My advice would be to study the rules, plan some tactics, and play more games.

Well, with some of the more commonly mentioned flaws addressed, it’s time to move on to why I find the game so fascinating.


This game is very deep. The rules are simple, but so are those of chess. When everything is put together in combination, the possibilities are endless. Different players have distinct styles, and it is a great challenge to find a method to counter those individual styles and the way that those styles naturally develop with time and experience.

As a case in point, one tournament I came up against BGG user Zatopek in a best of three series using Don Clarke’s Scenario X system. Zatopek’s army was highly manoeuverable, composed mainly of light troops and camelry, with some auxilia for bulk. Opposing it I had 2MI, 3MC, 1LI and 6 auxilia. I knew that my MI would never get into contact against his army. He would stand back, pick me off with his shooting and wait for an opportune moment to bring his camelry into play for the decisive blow.

I lost the first game, and spent a long time thinking about how best to counter these tactics. I hit upon an unusual method, which took him by surprise. He was flustered for a time but my auxilia could not land the killing blow. Finally he let fly his camels and took the win.

As a kid I was brought up a chess player. I loved the game but was prone to lapses in concentration at vital moments, and had given up playing seriously. After this series with Zatopek a light switched on in my head: this game also repays study and thought. To that point I had been in the “great fun but it’s not really a serious game” camp. After this I started to see just how great this game could be.


The thing that has turned C&C:A into a grail game for me has been playing in the tournaments organized by the tireless Bill Bennett . The game takes on a new life in a competitive environment. When a game means something it forces a different approach, raises the stakes, and increases the tension. When competitive play is matched with the theme and game value of C&C:A it makes for a compelling formula. I find something missing now when playing a ‘friendly’; I really need that competition to bring out the best in the game and in me as a player.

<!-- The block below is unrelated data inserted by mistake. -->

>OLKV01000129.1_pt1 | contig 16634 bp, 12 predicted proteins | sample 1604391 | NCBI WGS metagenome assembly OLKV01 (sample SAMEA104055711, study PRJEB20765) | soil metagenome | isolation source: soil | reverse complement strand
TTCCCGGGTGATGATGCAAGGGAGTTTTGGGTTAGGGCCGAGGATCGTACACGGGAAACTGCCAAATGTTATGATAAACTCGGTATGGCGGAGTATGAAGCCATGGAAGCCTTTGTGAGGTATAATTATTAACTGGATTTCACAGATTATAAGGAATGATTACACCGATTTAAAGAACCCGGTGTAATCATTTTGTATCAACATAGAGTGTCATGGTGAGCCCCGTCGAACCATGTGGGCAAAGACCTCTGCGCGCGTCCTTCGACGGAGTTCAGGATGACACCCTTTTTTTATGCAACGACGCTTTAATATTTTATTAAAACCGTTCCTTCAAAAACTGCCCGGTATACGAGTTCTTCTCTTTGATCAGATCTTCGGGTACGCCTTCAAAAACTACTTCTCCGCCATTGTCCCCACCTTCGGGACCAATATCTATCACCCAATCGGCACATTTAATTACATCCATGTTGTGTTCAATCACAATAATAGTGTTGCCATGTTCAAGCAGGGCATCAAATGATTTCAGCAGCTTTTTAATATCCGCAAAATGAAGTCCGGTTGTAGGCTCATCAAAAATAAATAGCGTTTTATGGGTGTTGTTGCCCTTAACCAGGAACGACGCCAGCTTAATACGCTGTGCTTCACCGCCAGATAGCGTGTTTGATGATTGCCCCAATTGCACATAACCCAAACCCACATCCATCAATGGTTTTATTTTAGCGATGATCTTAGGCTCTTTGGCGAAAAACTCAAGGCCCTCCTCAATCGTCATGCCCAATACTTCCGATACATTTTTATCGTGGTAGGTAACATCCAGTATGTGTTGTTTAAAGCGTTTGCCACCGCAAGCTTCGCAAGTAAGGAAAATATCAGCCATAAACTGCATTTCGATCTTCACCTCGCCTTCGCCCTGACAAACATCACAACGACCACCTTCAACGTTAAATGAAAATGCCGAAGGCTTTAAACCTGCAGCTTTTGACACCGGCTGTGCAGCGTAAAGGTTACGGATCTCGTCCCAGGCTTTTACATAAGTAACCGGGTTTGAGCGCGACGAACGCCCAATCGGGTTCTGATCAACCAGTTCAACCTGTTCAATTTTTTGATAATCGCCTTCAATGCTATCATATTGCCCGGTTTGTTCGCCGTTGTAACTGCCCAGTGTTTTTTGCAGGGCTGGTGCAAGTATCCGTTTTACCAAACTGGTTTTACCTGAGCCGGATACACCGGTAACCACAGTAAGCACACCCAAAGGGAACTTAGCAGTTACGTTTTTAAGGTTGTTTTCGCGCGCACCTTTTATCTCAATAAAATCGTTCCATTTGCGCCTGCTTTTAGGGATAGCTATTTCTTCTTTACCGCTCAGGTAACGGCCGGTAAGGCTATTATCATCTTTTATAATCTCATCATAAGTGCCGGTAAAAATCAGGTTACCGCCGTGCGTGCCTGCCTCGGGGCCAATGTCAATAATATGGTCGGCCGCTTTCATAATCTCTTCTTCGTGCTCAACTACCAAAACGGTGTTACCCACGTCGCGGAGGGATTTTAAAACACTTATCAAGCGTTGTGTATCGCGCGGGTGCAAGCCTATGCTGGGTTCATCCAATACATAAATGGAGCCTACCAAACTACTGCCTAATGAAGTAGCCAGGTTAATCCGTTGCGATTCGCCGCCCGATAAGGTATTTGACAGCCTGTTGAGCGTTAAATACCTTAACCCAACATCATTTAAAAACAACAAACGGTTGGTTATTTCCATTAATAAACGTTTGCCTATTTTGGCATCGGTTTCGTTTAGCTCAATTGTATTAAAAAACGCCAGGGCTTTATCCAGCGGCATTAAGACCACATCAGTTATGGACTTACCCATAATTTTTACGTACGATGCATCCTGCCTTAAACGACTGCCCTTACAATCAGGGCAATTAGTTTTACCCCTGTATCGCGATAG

There have also been a number of innovations brought about through Bill’s yahoo group. As mentioned, Don Clarke has put together the Scenario X game generation system in which players choose armies, select their units from the army list, and have at it. It is brilliant and lends itself well to tournament play. Each army has its own character, and when that is combined with the styles of the various players it makes for some enthralling games. I cannot recommend it enough.

Another innovation organized by Bill is the posting of VASSAL logfiles on the yahoo group. This makes it possible to review games played and increases the knowledge base of the entire community. It is an excellent learning tool.


Mainly, I hope that I have achieved my earlier stated objectives of saying something different and of avoiding the fan-boy trap.

If you are reading this you have probably already made up your mind about C&C:A, and may well have already played it. If you have played it and are ambivalent, I would urge you to give the game some more time and thought before letting its perceived flaws put you off.

Tuesday, June 4, 2013

Gauls blooded

With the cavalry and the first third of the infantry now done, it was clearly nearing time to get the Gauls to table.  One of the wargamery mid-term plans I have is to finish off an article and Lost Battles scenario I'm putting together for Slingshot, so I decided to give the nascent scenario a test run last night using a quarter-sized game board.

And wouldn't you know it, but the Gauls came out on top.  They didn't win the battle, but they won the game.

Not bad for their first attempt!

Of course, the second test went the way of the Romans, but that is only to be expected...